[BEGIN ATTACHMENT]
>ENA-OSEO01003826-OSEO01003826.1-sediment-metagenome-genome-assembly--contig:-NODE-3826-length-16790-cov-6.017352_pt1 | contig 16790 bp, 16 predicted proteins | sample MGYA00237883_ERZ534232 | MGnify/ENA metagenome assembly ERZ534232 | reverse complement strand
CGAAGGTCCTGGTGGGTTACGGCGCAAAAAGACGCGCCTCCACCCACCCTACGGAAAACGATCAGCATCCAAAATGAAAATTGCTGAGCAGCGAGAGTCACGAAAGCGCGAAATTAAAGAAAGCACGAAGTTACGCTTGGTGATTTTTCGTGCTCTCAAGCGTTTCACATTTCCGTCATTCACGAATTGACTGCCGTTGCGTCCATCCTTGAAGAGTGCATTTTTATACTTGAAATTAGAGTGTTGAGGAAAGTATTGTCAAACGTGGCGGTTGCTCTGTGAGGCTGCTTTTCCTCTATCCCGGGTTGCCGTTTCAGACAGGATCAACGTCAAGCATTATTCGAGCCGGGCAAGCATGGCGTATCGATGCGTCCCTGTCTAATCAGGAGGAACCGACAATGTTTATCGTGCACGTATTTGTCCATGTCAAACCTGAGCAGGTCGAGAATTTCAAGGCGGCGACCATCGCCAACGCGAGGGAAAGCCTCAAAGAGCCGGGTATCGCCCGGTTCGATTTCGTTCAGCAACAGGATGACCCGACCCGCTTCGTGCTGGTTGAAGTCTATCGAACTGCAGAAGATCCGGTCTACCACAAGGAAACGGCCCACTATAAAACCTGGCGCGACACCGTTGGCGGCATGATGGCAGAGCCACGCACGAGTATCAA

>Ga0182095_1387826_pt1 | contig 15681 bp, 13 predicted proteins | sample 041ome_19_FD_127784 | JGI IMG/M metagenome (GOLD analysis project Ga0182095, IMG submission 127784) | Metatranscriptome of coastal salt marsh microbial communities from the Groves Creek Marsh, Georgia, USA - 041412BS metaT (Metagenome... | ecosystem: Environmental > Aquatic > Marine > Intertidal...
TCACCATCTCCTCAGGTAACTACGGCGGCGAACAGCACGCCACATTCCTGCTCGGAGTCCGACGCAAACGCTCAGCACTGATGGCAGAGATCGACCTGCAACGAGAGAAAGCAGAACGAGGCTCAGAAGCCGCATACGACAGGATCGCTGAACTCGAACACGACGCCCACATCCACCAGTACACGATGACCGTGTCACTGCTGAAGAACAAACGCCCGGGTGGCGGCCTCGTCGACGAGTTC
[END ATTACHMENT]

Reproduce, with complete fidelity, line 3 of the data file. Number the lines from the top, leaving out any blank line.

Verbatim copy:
>Ga0182095_1387826_pt1 | contig 15681 bp, 13 predicted proteins | sample 041ome_19_FD_127784 | JGI IMG/M metagenome (GOLD analysis project Ga0182095, IMG submission 127784) | Metatranscriptome of coastal salt marsh microbial communities from the Groves Creek Marsh, Georgia, USA - 041412BS metaT (Metagenome... | ecosystem: Environmental > Aquatic > Marine > Intertidal...